Luckin Coffee Lu Zhengyao

Disgraced Luckin Chairman Booted, Actually Gains More Control Over Board

Chen Du

posted on July 5, 2020 10:25 pm

During a special shareholders' meeting on Sunday July 5, Lu Zhengyao (Charles Lu), chairman of the board at Luckin Coffee, was ousted from the scandalous Chinese coffee chain that once challenged Starbucks, PingWest has learned.

Lu, together with Li Hui, founder of Centurium Capital, and Liu Erhai, founder of Joy Capital, both of whom among Lu's infamous inner circle, were removed from the company's board of directors.

The board also voted to remove Sean Shao, an independent director who led the internal investigation that exposed the company's 2.12 billion RMB sales fabrication, from his position.

Two other people with legal backgrounds, Zeng Ying and Yang Jie, were appointed as independent directors during the special shareholders' meeting.

Lu, Li, and Liu was commonly referred to as Lu's "iron triangle"—three businessmen who worked together in-depth to raise fund for China Auto Rental, Lu's prior venture which later morphed into UCAR Inc. 

The trio was previously exposed by reports by PingWest's Chinese department to have replicated what they did with UCAR Inc., namely extensively utilizing affiliated transactions to squeeze money out of entities they own, on Luckin.

Qian Zhiya, Luckin's ex-CEO, and Liu Jian, ex-COO who was exposed in the investigation to have directly ordered the fabrication of sales numbers and fired for the actions, both worked for UCAR Inc.

Tencent News reported that Lu presided over the special shareholders' meeting with autocracy by overruling multiple objections from shareholders, claiming that as the chairman of the board he was able to do so.

Specifically, Lu denied shareholders' request to hear the opinions of Luckin's lawyers for its entity registered in the British Virgin Islands on the voting right owned by Primus, another BVI entity registered under Lu himself but currently controlled by liquidators. Primus holds about 131 million Class B shares (6.5% of the company's total issued shares) with 10 times the voting right of Class A shares.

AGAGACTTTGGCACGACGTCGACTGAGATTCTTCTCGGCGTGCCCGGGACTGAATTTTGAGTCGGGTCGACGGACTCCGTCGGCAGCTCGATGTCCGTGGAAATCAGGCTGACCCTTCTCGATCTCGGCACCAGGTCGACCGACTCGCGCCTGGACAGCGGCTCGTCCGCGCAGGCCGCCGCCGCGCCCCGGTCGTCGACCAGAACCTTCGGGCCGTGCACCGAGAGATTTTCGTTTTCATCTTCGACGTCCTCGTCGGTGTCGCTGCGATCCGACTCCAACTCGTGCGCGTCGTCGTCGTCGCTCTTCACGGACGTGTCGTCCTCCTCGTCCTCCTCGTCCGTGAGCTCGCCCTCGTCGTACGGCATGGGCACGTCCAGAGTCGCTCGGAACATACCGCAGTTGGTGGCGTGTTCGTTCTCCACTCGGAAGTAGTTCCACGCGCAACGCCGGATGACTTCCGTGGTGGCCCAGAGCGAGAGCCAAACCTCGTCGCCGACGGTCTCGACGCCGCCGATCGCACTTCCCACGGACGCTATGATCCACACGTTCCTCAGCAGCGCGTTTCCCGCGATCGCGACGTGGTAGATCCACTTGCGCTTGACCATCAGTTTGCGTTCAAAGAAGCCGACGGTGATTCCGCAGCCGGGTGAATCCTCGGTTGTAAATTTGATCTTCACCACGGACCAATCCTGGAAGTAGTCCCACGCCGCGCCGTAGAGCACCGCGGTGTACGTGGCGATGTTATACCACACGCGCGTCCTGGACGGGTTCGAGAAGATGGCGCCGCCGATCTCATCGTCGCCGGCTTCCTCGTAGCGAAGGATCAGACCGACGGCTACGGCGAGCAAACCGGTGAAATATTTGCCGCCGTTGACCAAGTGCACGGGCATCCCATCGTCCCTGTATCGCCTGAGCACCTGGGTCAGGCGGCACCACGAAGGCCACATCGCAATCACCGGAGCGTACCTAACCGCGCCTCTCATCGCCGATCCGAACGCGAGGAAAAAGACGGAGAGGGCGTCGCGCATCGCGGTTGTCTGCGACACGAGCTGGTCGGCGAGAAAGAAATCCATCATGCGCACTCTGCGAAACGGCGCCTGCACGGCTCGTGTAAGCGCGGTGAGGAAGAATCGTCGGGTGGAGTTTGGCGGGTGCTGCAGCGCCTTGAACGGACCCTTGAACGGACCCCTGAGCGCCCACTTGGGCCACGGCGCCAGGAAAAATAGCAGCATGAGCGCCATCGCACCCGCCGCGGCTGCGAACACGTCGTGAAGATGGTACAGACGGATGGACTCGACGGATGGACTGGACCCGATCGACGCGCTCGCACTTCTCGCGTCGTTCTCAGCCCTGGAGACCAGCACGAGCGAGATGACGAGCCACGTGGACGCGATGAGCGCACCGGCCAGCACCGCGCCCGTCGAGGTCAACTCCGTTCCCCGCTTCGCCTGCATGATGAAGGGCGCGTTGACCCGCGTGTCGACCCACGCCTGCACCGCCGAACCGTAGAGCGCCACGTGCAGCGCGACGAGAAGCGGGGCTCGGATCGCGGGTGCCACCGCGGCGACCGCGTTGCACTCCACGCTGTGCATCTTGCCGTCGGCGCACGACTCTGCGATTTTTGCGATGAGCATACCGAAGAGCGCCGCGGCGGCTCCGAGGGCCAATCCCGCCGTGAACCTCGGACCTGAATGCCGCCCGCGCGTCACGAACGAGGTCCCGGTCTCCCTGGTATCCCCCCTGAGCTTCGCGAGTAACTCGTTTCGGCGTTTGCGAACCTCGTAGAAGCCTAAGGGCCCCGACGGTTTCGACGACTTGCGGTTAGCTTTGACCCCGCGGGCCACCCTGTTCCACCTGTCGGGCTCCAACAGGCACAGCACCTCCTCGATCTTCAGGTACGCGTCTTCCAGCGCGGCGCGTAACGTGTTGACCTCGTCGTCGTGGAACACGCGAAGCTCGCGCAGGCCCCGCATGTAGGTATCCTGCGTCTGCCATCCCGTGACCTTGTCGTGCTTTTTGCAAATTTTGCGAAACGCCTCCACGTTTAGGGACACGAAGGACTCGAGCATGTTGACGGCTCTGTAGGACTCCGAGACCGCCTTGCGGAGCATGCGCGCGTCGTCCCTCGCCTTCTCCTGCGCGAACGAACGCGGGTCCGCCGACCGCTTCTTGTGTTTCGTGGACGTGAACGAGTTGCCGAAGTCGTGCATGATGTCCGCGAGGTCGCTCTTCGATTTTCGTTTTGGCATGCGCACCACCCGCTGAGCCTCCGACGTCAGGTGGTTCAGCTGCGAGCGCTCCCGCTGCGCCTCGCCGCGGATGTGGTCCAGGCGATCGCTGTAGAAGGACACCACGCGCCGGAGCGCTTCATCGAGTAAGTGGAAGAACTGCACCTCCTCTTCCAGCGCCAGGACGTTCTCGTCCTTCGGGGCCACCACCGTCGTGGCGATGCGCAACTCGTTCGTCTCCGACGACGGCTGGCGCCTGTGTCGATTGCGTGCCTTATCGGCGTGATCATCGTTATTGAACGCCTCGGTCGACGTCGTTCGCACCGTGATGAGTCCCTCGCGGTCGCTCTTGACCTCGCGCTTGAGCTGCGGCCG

Summer Fame, a shareholder under Qian Zhiya, proposed to treat Primus' shares as Class A shares, which triggered an objection from the Primus liquidator. Lu was reported to have called the lawyers without being in the meeting room where all shareholders are present, and returned to the meeting room in 2 minutes, overruling the liquidator's objection and proceeded to unilaterally rule Primus' shares as Class A shares.

The decision increased the combined voting right of shareholder Haode Investments, controlled by Lu, and Summer Fame, owned by Qian who acts in concert with Lu, from about 35% to 45%, further giving Lu's side an edge.

During the actual voting procedure to boot Lu, Li, Liu and Shao from the board, Lu brought the ballots outside the meeting room before bringing them back in, overruling shareholders' objections that balloting should be scrutinized by lawyers or other qualified professionals, repeating the same line "as chairman of the board, your objection is overruled." The vote passed.

Luckin's now 6-people board now include Acting CEO Guo Jinyi, SVP Cao Wenbao, and VP Wu Gang, all Lu's old underlings who openly support him; Zeng Ying and Yang Jie, both appointed by Haode; and finally, independent director Wai Yuen Chong. 

Essentially, Lu ousted himself in a performative shareholders' meeting, which is actually called by himself.

A previous July 3 board meeting to oust Lu failed to get two-thirds of the votes. Acting CEO Guo Jinyi, SVP Cao Wenbao, and VP Wu Gang, all who joined the 8-people board after the sales fabrication scandal was exposed, voted against the motion during the July 3 meeting.

The company announced on Jun 26 asking Lu to resign as director and chairman of the board, indicating that his degree of cooperation in the internal investigation was not up to board members' expectation.

Despite announcing on his personal social media account that he is "taking the responsibility no matter the result of the internal investigation", Lu had attempted to clear himself by designating Qian Zhiya and Liu Jian as scapegoats. However, PingWest's Chinese department previously reported that Li and Liu had finally come into bad terms with Lu, resulting in him losing influence within the board.

Both the United States' SEC and China's Securities Regulatory Commission are looking into the sales fabrication scandal. The Nasdaq had ordered Luckin to delist twice. 

The company's value has shrank by 95% compared to when its stock price was at the highest point of $51.